She always had a headstone. There was a memorial service for her, too, back when she was found dead in a culvert nearly 26 years ago outside of Amarillo, Texas. But now, she has a different headstone, one with her name, her picture and her birth date.

Next week, a memorial service will recall the young woman again.

This time, her family will be there.

Bambi Lynn Dick, a 17-year-old who disappeared from Davenport in September 1983, was Amarillo's Jane Doe. An extraordinary series of events led to her identification earlier this year.

Her two brothers and a nephew will travel to Texas to pay their final respects, visit the place she was found dead and talk with the investigators who are trying to find her killer.

Bambi's elderly parents, Edward and Evelyn Dick of Davenport, are unable to make the trip.

"This will probably be the one time I go," said Paul Dick, who will be flying into the Quad-Cities from Massachusetts to meet his brother, Forest, and his brother's son this weekend. They will then make the drive to Amarillo. "I always knew that my sister was not with us. I just never made a connection until that photograph."

The photograph he speaks of is of Bambi's face, from her autopsy. Authorities sent it to him, as well as a videotape of her first memorial service.

"It will be sad. I don't know how to express it in words."

Bambi went to the Quiet Riot and Axe concert at the Col Ballroom in Davenport on the night of Sept. 28, 1983.

Her family never saw her again. They filed a report with the Davenport Police Department, which was canceled without explanation in early 1984, after she would have turned 18. They searched, hiring a private investigator and combing the Internet, hoping for the smallest of clues.

Ten days after the concert, a biker found the body of a young woman hundreds of miles away. She was strangled from behind, dragged and stuffed into a culvert outside of Amarillo.

Officials buried her as a Jane Doe at Amarillo's Memory Gardens Cemetery, with donated clothes, a donated plot, a donated casket and a donated headstone.

In early February, Paul Dick posted a description of Bambi on the North American Missing Persons Network. On Feb. 13, Teresa Sprague of Victorville, Calif., called the Amarillo Special Crimes Unit. She thought she had a possible match to their Jane Doe, described in a post on The Doe Network's Web site.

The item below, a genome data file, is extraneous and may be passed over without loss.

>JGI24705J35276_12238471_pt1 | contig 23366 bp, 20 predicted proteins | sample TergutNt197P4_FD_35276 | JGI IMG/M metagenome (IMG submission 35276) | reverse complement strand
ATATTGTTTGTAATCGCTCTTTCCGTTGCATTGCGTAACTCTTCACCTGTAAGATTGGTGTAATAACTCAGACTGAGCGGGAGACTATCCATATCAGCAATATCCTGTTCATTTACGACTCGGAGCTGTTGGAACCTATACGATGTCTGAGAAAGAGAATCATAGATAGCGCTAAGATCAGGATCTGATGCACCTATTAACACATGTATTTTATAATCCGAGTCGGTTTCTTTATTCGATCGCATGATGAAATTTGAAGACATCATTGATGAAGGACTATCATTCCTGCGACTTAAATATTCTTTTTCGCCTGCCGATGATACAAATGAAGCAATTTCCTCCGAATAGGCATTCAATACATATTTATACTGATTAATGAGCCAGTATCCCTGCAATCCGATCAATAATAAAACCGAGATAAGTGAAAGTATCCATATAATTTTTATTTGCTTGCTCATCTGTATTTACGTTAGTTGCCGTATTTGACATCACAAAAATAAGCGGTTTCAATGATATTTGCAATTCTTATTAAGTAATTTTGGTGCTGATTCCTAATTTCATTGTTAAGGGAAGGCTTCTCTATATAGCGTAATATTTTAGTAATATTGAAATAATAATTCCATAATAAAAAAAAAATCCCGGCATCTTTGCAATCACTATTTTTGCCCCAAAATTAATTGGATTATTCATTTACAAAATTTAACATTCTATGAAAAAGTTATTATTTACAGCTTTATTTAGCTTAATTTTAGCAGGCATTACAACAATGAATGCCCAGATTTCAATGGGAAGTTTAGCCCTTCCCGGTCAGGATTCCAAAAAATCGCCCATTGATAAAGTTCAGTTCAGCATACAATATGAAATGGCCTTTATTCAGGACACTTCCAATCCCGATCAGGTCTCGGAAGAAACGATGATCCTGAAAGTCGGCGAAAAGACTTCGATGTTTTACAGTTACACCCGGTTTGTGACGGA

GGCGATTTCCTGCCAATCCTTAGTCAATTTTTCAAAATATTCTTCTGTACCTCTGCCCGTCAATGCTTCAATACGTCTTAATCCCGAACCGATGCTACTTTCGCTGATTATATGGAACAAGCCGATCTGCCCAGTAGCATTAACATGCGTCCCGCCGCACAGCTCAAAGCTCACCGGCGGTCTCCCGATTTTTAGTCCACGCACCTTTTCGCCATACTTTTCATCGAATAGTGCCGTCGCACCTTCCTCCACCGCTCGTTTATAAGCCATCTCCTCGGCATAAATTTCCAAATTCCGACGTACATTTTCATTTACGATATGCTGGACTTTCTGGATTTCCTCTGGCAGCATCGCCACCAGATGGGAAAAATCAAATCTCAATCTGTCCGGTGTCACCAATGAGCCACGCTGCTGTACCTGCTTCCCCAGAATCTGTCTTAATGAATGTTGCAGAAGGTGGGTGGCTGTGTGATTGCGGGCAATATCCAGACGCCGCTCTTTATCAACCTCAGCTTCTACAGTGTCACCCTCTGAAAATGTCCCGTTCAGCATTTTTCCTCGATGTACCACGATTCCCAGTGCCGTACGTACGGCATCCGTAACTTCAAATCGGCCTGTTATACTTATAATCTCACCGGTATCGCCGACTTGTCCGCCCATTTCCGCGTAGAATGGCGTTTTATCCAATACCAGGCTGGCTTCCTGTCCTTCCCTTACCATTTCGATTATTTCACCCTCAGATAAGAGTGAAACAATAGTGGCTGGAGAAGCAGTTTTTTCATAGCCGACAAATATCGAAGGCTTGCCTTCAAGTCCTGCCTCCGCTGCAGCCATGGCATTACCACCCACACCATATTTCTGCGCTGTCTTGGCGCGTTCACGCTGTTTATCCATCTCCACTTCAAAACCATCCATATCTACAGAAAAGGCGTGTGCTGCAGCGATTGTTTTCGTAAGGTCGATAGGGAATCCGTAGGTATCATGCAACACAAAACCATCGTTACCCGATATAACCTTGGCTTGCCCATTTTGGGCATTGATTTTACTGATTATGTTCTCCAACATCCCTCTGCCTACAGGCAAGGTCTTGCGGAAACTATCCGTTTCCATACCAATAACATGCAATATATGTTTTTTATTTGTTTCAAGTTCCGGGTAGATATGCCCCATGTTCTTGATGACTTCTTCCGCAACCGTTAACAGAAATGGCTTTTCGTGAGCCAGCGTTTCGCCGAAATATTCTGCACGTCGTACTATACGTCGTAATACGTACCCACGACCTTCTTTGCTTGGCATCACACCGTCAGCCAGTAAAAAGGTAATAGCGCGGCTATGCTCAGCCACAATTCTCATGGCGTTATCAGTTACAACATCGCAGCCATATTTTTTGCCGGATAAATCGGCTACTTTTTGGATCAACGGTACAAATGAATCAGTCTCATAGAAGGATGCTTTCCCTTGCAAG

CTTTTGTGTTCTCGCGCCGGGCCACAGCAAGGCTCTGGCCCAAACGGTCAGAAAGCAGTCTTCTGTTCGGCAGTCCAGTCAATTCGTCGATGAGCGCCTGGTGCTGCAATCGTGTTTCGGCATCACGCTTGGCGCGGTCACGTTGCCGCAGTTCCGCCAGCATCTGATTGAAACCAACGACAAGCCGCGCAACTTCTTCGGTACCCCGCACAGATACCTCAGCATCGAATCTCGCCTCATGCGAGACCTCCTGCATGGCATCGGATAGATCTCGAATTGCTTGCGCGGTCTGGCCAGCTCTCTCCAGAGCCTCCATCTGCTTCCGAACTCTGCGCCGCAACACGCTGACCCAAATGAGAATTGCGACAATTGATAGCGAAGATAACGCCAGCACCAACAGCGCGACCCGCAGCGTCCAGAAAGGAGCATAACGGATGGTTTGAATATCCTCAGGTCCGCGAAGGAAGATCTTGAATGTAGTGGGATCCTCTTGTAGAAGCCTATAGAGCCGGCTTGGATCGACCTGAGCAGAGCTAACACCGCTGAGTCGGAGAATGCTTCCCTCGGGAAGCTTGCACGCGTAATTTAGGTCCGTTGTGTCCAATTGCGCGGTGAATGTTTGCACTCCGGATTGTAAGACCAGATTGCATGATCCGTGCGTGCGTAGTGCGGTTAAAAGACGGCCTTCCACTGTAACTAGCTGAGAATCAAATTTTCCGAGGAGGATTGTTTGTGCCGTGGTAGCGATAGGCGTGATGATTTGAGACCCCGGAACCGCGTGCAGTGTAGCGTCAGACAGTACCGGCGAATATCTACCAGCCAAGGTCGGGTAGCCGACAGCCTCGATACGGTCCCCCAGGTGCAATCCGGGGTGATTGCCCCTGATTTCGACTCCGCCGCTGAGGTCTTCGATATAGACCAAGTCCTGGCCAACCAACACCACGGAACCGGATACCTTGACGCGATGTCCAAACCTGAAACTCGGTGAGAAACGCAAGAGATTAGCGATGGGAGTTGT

The similarities between Bambi and Jane Doe were striking, Sprague noted, right down to the physical description, brand of jeans, birthstone, tinted contact lenses and a third nipple below her right breast.

DNA confirmed her identity.

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Detectives are now using her identity to try to solve the case. They made a trip to Davenport to interview people who knew her, trying to glean clues about where she may have gone, who she may have left with.

But time is a challenge.

"The biggest problem we run into is the number of years," said Lt. Gary Trupe, who leads the agency investigating the case. And, he said, "there was really no thought process into remembering the last time they saw Bambi.

"When we talked to them, we thought she left, took off, living her own life. Never stuck in their mind why she left or what she was doing in that time. We're battling that bad."

They have at least two more people they want to talk with, guys who were in Davenport at the time Bambi disappeared, Trupe said. One of them lives in Texas.

Further DNA tests may also reveal clues about the killer, Trupe said.

Investigators will be with the family next week as they say goodbye to Bambi, Trupe said.

The Dick family remains forever thankful to the Amarillo community for the love it showed Bambi. One example among many: A woman donated Bambi's new headstone, said Lorie Dick, who is Paul Dick's wife.

"We're hoping all of the pieces will fall into place and they will be able to put the person who did this to Bambi into jail," said Lorie Dick.

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